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This episode is the first of two with Dr. Virginia Eubanks. In it she discusses her work in understanding technology in the lives of low-income communities as well as how technology is used to manage the poor. She highlights an attempt to use technology to change the eligibility and case management processes for financial assistance as an example of why this topic is an important social justice issue.

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Episode 176 - Adalberto Méndez López and Dr. Filomena Critelli: Globally Connected Classrooms: Partnership, Technology, and Human Rights

Interviewer: Laura Lewis, PhD

Monday, September 28, 2015, 7:39:58 AM

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In this episode, our guests Adalberto Méndez López and Dr. Filomena Critelli discuss their experience of bringing their students together via technology to co-instruct a new course titled "Disability and Human Rights from the Perspective of Law and Social Work". Along the way, they tell what they learned while bridging the gap between disciplines, cultures, degrees of technological know-how, and geographical locations.

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Episode 175 - A Panel Discussion on Systemic Racism (part 2 of 2)

Monday, September 14, 2015, 7:32:04 AM

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In this episode, the second of two parts, Professors Elizabeth Bowen, Diane Elze, Isok Kim, and Charles Syms of the University at Buffalo School of Social Work continue their conversation about how they have approached the topic of systemic racism with their social work students. Here the panel's discussion shifts to why they believe it is important for social work education to specifically address the issue of racism. They also explore this topic from the School of Social Work's trauma-informed, human rights perspective.

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Episode 173 - A Panel Discussion on Systemic Racism (part 1 of 2)

Monday, August 17, 2015, 9:38:01 AM

Image of Elizabeth Bowen, Diane Elze, Isok Kim, and Charles Syms

The social work code of ethics asks that social workers focus efforts at addressing discrimination and other forms of social injustice. Therefore, it is essential that social workers in training be provided the opportunity to learn about and explore the inequities faced by individuals, groups, and communities they will work with. In this episode, the first of two parts, four members of the University at Buffalo School of Social Work faculty (Elizabeth Bowen, Diane Elze, Isok Kim, and Charles Syms) share their experience and thoughts about leading classroom discussions on this important and often challenging topic.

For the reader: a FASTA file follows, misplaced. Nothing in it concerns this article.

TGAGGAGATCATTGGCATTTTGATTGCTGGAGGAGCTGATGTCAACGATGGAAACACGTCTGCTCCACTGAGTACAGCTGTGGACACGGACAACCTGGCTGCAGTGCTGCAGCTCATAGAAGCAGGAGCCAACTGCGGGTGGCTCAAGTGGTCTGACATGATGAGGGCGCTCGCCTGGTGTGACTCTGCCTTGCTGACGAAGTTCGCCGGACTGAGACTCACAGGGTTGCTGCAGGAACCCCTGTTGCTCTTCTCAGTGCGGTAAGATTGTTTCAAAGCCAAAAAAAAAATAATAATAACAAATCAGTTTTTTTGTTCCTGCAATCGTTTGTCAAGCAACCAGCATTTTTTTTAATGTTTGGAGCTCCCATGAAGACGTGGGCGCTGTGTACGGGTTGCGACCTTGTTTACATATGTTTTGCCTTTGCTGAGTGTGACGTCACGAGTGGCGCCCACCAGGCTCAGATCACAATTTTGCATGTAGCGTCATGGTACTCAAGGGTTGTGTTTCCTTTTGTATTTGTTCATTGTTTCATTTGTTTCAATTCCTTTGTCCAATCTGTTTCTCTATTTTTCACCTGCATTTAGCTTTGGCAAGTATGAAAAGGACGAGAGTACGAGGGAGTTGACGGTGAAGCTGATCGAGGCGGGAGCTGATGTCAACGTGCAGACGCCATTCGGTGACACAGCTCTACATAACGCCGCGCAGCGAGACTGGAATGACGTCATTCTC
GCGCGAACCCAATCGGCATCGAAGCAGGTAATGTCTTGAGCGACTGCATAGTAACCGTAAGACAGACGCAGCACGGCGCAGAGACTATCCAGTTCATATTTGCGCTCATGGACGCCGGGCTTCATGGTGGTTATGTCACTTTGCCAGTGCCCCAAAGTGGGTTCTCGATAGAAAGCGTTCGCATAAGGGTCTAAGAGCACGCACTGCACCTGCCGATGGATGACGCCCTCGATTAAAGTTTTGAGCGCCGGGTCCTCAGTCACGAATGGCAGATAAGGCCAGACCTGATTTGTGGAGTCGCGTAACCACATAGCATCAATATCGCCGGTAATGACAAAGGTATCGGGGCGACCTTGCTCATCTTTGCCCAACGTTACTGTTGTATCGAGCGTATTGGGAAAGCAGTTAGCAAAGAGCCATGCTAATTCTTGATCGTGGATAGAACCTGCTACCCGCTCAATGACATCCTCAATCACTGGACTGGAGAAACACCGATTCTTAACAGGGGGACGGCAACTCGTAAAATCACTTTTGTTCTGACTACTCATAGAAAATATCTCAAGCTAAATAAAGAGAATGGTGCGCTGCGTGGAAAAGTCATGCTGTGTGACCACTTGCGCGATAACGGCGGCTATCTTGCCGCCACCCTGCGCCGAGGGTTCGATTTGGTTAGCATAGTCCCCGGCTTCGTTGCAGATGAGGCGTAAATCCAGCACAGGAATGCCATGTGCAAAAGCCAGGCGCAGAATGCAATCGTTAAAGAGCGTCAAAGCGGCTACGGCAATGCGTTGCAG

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Episode 172 - Dr. William Wipfler: Human Rights and Torture (part 2 of 2)

Interviewer: Stephanie Sacco

Monday, August 03, 2015, 8:34:18 AM

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In this episode, Dr. William Wipfler continues his discussion of human rights by exploring the assumptions and root causes that drive immigration to the United States. He describes who is coming and why, and the unintended consequences of U.S. policy for this complex challenge.

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Episode 171 - Dr. William Wipfler: Human Rights and Torture (part 1 of 2)

Interviewer: Stephanie Sacco

Monday, July 06, 2015, 8:51:02 AM

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In 1948, the United Nations General Assembly adopted the Universal Declaration of Human Rights. The Declaration's thirty articles outline twenty-four basic rights afforded to all people simply because they are human beings. In this episode, Dr. William Wipfler, having spent more than 60 years advocating for human rights, discusses his human rights work, the issue of torture, and his belief that human rights abuses must always be confronted.

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Episode 169 - Kathrine Bisanz: Social Workers for Reproductive Justice

Interviewer: Gretchen Ely, PhD

Monday, June 08, 2015, 7:23:43 AM

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Reproductive justice is a framework grounded in international human rights that seeks to increase social, political, and economic power and resources so that people can make healthy decisions about gender, sexuality, and families for themselves and their communities. In this episode, Katherine Bisanz, co-founder of Social Workers for Reproductive Justice, describes the organization's mission and the role of social work in this movement.

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Episode 155 - Dr. Wendy Haight: Caregivers' Moral Narratives of Their African American Children's Out-of-School Suspensions: Implications for Effective Family-School Collaborations